I grew up just around the hill from my maternal grandparents, this gave me lots of time to spend with them throughout my life. Those experiences shaped me in ways big and small. I have many fond memories and stories and I have more than a few I would like to share.
My grandparents had a small farm like many others of that time when Ashe County was still largely an agricultural community. Everyone had a garden to have fresh vegetables through the summer and to provide canned goods for the long winter. Maybe one or two hogs to raise each year, chickens, a horse or mules to plow, mow and other jobs that required big muscle. Last but certainly not least, the cow.
The cow is a most versatile creature. She can provide a calf to be raised every year to be sold or slaughtered as well as milk twice a day. Milk to be kept chilled in huge glass jars set in the spring or a smaller amount in the Kelvenator for daily use. Not to mention milk kept at room temperature for butter, cottage cheese and butter milk.
Hester and Spence kept two cows for many years and these were milked twice a day. Needless to say there, was a surplus. This surplus was poured into large metal cans that held ten gallons or so. A couple of short fat ones and two more sort of tall and slim. These cans were made of stout metal, the mouths were large and the lids fit snuggley enough that they were tapped shut with a wooden mallet and opened the same way. On the sides were sturdy handles along with numbers which on a list somewhere corresponded to the Wyatt’s. Like many other folks in the county ( probably a few hundred) they sold their milk to the Kraft plant in West Jefferson, which turned the milk into cheese. Ashe County Cheese, as we know it today, was much different in those days. These small farms, many up in narrow hollows with even narrower winding roads, were not accessible to a large tanker truck. So this system with the milk cans worked well. Every few days Spence would load two or three cans on his ’48 Chevy pickup and take them the mile down to the highway and set them off. Sometime later in the day, the milk truck would come by and pick them up. The driver would also drop off empty cans from the previous trip. When a load was taken into town the cans were off loaded, weighed and the amounts recorded.
Now I don’t remember how often payday was, but I assume maybe once a month. On these days my grandfather would take the milk to the highway and he would let me tag along. I can remember sitting on the tailgate of that old truck waiting for the milk man to come. In those days the payments were made in cash. Sometimes we would wait maybe an hour but a young boy doesn’t have a great grasp of the concept of time.
What was important to me was the time I got to spend with Spence, one on one. Many the time he might just whittle on a stick as he chewed tobacco, or we might just stand on the bridge and watch the creek go by. I remember once in particular when a box turtle was making his way across the road and he picked it up to let me investigate. Now box turtles become shy when you pick them up and go into their nice safe shell. As cool as a turtle shell may be its not nearly as much fun as getting to see the turtle himself. Now Spence had a way of coaxing that shy turtle right out of his shell. I’m sorry, but I can’t share this as its a closely guarded family secret.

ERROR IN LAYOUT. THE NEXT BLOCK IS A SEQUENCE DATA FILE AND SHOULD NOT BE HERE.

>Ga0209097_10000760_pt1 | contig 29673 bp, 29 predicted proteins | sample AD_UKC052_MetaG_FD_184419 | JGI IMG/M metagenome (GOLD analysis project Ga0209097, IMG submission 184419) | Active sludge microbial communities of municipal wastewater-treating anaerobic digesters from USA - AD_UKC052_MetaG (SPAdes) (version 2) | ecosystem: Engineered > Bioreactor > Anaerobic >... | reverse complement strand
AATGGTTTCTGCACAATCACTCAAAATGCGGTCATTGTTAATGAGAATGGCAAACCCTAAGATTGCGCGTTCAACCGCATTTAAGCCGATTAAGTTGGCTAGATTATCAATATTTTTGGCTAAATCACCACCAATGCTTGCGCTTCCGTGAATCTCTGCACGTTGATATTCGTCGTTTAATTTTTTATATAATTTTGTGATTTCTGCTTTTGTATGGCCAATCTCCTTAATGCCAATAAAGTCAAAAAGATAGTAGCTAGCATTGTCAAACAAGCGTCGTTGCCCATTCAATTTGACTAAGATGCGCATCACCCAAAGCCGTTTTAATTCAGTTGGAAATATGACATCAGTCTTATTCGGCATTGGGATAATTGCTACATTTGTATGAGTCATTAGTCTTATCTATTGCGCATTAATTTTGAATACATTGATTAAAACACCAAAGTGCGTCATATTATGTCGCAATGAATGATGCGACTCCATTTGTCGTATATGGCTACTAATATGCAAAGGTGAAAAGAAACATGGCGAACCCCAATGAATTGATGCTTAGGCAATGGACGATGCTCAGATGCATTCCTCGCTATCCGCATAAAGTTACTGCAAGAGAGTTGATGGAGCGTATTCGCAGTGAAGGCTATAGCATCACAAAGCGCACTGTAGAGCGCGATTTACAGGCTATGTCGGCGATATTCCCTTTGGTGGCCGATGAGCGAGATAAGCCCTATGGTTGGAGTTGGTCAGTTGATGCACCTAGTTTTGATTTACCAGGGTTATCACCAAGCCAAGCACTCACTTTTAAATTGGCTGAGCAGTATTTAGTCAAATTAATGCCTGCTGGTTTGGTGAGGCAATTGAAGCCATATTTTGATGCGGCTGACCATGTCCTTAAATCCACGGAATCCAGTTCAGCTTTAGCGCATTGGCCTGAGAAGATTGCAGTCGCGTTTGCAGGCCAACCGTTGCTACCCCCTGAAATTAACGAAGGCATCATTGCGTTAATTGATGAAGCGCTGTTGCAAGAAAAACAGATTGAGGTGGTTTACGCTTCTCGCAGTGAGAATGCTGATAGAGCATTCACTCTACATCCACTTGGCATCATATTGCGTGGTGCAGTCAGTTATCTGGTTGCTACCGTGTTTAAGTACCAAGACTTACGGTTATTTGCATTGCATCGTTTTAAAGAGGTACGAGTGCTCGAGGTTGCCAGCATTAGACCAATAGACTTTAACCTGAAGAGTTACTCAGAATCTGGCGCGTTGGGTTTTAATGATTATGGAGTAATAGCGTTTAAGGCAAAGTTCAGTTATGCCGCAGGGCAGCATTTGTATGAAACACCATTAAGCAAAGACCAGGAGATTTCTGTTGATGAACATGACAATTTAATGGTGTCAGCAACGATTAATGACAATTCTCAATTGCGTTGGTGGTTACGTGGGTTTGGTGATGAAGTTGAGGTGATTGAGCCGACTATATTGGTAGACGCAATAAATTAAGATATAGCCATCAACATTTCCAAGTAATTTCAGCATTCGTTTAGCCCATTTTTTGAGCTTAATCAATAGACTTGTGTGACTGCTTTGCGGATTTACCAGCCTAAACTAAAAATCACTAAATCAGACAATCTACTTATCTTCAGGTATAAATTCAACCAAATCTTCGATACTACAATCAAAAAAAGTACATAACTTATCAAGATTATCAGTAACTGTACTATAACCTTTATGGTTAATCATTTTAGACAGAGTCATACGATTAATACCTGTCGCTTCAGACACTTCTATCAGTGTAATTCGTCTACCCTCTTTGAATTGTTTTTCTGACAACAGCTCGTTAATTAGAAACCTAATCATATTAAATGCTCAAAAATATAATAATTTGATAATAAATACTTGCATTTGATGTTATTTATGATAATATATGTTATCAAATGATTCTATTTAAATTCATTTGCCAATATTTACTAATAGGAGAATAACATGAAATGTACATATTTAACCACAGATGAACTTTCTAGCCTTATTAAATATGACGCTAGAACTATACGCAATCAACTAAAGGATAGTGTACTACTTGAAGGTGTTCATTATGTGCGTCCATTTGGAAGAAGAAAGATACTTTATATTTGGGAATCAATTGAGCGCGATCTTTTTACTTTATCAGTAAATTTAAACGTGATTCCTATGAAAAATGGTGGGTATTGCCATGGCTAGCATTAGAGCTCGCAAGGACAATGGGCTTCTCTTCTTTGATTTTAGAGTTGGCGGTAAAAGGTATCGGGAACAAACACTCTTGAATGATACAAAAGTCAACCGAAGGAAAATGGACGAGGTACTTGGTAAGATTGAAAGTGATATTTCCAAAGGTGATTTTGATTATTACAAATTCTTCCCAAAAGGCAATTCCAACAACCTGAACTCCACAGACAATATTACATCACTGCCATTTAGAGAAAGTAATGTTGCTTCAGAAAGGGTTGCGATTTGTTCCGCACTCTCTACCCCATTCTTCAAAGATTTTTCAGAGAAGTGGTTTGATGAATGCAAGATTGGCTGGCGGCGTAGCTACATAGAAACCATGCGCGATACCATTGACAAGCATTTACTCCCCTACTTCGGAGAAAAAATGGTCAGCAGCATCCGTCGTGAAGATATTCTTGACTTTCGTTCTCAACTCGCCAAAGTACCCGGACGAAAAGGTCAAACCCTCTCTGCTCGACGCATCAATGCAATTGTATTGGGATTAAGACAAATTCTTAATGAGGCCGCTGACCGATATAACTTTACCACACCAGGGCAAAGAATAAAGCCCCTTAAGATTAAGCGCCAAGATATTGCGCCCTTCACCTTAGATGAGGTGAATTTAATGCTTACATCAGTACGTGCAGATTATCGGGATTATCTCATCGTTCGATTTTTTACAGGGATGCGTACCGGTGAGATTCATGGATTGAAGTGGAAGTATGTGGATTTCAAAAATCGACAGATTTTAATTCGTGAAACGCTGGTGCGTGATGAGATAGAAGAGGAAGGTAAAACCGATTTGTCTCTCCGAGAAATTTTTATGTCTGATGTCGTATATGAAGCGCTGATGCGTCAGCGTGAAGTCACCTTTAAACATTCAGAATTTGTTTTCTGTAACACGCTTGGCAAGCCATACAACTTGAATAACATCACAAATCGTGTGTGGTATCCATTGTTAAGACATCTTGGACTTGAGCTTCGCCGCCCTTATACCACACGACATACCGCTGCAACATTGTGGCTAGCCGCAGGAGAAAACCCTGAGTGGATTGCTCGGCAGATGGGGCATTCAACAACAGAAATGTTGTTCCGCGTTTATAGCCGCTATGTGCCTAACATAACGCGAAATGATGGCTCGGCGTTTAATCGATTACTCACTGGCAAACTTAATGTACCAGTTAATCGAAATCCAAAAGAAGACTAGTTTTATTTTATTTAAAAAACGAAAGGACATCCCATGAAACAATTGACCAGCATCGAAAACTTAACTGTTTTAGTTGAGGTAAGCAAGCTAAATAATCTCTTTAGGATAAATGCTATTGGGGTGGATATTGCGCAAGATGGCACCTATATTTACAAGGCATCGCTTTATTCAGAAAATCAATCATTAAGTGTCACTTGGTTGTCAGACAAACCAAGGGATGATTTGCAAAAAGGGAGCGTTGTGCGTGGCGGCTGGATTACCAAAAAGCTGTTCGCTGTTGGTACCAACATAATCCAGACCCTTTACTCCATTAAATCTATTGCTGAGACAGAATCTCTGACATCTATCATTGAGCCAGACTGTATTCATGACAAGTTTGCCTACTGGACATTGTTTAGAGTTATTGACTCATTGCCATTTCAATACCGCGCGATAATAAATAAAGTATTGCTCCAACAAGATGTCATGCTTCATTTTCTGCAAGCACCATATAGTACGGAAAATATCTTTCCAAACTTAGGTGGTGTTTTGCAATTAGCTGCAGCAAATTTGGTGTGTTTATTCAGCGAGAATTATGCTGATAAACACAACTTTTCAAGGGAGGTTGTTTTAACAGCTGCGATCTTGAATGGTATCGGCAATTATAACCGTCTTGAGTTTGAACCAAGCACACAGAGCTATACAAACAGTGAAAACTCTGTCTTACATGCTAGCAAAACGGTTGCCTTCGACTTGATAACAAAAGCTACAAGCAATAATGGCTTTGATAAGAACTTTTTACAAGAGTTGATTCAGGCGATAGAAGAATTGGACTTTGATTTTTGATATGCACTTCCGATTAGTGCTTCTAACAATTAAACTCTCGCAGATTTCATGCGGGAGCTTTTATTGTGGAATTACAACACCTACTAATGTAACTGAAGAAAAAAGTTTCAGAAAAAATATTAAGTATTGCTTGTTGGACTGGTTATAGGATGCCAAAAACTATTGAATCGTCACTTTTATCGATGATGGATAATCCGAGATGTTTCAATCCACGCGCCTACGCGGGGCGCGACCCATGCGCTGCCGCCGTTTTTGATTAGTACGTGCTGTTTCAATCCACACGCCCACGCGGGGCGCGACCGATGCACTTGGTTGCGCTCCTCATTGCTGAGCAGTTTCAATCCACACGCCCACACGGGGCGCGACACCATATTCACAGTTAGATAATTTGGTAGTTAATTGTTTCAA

Mr turtle would poke his head out and look around as his legs moved back and forth trying for purchase on thin air. His short little tail could be seen bringing up the rear. I can remember how amazed I was to see these creatures up close and personnel. I didn’t get to see a turtle every trip of course but it did happen more than once. As time went on, my grandfathers health began to deteriorate they went to just one cow. She provided more than enough milk for our consumption but not enough to take the cans to the highway.
Another cherished memory from about this same time is learning to shoot. Spence had among other guns, a Springfield bolt action single shot .22 rifle. For a .22 this is a long heavy rifle but very accurate. I was too small to hold the rifle up, much less steady it. Spence would hold the rifle and let me aim at a target about 50 feet away. He taught me to relax and to breath slow and easy just before pulling the trigger. I became a good shot and before long I had grown enough to hold the rifle by myself. After a couple of years Spence traded the old Springfield for a Remington pump action. Oh the joy of having ten shots before reloading!
This was one of more than a few things I learned from Spence which have given me much joy through the years as I still have a great respect for fire arms in general and target shoot as often as I can. I believe that if young people of today had as close of relationships with there parents and grandparents as my generation did and were taught more respect for themselves and others that the headlines of today would be much different.
I hope the audience has enjoyed this trip down Memory Lane and will rejoin me next week for another drive.